Moreover, there is virtually nothing to counter the negative images. “The build-up against Iraq continues, and Israel prolongs its collective punishment of the Palestinian people, all with what seems like great public approval in the United States. In such a setting, therefore, it’s not surprising that there exists no available cultural narrative of the Arabs as a people, whereas this blocked human presence is in fact represented by a whole arsenal of negative anti-human and anti-narrative stereotypes, which associates the Arabs with unpleasant and unpalatable things.”

Although Arab Americans have been able to achieve some success in educating the public, such as “sensitizing people to the coarseness of equating the word ‘Arab’ with vagrancy, as Webster’s dictionary did, or of openly blaming Arabs and Muslims for global violence and human degradation decades before 9-11,” there still exists a vast lacuna in American cultural resources when it comes to any nuanced discourse on Arabs. Said finds it regrettable “that there is no massive literature, no fund of popular knowledge, no mobilizable discursive means to bring in as an antidote to writings about the Arab.” Thus, there are no “ready examples at hand for circulation that specify positive contributions of the Arabs to science, to world literature, to even so modest a thing as popular wisdom. These may exist in libraries, but the images, the values, and the knowledge they represent don’t circulate. There’s a prohibition against narrating the Arab story, as it were, which in the U.S. has been equated – not with a complex history of an entire people, but only with being opposed to Israel. That’s what the Arabs, in the end, are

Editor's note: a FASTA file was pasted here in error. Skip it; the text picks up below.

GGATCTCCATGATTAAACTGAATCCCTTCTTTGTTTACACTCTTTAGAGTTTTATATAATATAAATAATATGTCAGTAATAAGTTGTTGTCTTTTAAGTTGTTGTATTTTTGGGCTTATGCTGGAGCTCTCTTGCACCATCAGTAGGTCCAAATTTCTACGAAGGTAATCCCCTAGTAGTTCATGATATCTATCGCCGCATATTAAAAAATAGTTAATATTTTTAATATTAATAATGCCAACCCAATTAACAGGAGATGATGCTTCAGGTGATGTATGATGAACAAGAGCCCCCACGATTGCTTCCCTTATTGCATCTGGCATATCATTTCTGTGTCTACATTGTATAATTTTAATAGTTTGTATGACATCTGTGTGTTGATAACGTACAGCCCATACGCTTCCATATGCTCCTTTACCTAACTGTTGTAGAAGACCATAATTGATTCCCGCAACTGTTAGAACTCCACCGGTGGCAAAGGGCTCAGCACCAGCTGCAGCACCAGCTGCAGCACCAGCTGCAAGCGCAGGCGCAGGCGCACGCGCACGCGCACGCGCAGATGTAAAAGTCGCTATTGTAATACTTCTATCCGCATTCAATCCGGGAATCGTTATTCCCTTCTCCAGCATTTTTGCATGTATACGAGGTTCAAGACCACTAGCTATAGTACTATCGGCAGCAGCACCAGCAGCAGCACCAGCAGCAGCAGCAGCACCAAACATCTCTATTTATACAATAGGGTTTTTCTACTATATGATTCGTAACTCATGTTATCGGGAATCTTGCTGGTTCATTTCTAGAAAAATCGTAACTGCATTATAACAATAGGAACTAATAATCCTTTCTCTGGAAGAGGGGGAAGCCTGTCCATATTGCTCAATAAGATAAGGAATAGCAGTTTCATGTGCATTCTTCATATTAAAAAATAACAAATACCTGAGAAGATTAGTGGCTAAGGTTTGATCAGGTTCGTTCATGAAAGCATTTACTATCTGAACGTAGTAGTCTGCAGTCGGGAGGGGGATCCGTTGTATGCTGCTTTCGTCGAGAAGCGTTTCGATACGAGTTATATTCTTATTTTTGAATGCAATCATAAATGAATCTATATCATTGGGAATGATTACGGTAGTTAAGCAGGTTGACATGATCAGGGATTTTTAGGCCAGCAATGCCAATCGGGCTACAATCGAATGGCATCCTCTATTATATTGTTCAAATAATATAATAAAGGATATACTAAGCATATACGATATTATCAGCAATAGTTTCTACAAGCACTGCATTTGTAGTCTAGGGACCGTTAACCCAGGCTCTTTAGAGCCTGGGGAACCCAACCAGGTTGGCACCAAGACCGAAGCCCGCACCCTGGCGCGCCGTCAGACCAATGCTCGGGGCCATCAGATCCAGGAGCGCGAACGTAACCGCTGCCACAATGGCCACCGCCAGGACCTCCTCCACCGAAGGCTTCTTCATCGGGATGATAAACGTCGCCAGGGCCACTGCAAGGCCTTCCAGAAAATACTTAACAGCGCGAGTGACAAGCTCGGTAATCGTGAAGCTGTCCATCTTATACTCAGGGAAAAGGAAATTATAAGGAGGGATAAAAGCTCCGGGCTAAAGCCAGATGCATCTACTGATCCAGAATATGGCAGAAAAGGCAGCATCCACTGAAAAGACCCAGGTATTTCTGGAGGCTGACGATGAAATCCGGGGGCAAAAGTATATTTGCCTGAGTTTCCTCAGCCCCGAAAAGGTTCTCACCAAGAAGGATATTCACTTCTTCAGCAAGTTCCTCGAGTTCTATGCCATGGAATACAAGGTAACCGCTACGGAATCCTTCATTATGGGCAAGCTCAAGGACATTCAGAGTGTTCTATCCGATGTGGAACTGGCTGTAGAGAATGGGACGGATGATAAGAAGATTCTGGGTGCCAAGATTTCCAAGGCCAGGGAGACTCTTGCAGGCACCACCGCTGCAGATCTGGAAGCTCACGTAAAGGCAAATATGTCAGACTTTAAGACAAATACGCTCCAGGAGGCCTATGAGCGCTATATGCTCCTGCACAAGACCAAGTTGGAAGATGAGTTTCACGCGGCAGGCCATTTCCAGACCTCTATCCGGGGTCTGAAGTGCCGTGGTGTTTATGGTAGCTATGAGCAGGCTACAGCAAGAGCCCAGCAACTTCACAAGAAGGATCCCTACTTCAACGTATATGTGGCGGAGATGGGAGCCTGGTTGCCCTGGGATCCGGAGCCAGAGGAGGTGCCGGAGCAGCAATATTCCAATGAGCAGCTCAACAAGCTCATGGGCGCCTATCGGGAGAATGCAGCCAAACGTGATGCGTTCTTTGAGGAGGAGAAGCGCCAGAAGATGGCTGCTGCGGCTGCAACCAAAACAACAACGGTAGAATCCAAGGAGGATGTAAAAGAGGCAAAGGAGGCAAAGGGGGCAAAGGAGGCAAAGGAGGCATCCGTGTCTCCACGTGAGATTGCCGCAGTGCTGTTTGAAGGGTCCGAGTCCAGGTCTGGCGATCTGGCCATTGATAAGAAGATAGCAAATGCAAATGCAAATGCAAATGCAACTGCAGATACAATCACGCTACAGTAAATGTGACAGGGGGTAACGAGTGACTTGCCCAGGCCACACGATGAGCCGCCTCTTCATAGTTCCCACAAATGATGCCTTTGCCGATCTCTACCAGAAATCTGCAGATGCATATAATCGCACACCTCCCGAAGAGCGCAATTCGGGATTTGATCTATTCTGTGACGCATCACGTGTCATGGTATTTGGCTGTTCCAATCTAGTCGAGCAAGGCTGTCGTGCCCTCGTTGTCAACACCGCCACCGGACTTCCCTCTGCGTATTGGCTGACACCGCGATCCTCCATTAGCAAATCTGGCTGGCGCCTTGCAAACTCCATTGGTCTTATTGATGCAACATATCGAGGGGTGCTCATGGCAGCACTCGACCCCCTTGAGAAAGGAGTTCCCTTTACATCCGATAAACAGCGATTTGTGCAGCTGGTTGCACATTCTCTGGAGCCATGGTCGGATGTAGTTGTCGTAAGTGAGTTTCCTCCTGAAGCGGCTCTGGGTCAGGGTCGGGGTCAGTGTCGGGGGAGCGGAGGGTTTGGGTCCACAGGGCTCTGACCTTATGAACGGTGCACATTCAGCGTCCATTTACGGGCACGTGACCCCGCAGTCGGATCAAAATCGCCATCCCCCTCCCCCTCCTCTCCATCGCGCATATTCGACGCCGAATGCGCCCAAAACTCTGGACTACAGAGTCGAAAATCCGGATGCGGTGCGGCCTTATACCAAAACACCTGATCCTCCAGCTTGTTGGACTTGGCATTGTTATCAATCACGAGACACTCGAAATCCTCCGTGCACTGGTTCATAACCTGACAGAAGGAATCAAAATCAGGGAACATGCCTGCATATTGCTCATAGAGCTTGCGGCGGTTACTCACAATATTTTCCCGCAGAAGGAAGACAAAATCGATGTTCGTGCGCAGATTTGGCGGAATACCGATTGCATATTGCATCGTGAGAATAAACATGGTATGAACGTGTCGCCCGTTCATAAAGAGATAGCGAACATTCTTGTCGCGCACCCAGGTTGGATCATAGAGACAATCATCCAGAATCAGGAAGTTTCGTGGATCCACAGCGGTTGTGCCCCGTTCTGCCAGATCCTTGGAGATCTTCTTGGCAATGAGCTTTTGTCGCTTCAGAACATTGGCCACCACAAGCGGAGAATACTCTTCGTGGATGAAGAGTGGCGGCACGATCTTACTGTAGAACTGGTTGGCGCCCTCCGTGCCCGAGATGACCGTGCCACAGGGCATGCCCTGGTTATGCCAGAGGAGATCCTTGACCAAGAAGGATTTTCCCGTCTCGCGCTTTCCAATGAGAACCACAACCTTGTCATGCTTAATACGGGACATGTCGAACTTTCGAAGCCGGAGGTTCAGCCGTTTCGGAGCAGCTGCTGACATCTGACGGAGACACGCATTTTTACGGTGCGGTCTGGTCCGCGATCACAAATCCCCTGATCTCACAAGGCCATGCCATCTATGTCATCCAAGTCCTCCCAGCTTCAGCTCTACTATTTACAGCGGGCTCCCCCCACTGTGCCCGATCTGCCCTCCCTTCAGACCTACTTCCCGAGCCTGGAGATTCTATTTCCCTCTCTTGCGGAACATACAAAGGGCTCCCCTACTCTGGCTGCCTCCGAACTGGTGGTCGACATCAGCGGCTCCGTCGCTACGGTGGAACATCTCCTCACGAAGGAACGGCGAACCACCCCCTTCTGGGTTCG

mostly known for.”

Besides the negative stereotypes, Americans have little source material to help them develop any understanding of the Arab past and present. “For we Arabs who live in the West, it’s the source of acute frustration that none of the achievements of our tradition and our culture are known or recognized or admitted; that there are no cultural institutions of consequence that are dedicated to advancing appreciation and knowledge of the Arabs in the United States.” Pointing to Albert Hourani’s “History of the Arab Peoples” as the sole exception, Said protested that “The Arabs are not known as the authors of their own cultural works, and indeed, it’s considered a dangerous thing to get an Arab man or woman to write in his or her own voice. When the occasional novel or poem is translated, it is either immediately relegated to marginality as minor ethnic literature, or much more likely, it’s simply ignored. … In a relationship as peculiarly skewed and unequal as that between the Arabs and the U.S., no one can long entertain the illusion that there is free and open criticism, or that the right to say anything is available for Arabs in the U.S. It is much more, much more difficult to say anything positive about the Arabs than it is to attack them or say something that dovetails with the prevailing views.”

As an example, Said pointed to an interview with novelist Norman Mailer that appeared in May 1991 in Esquire Magazine, in which Mailer described Arabs as having had “2,000 years of living in the desert fighting over nothing very tangible until oil wells came along very recently. They have learned to negotiate and trick and play and maneuver and distort realities in such a way that we are encountering a mind, geopolitically speaking, that is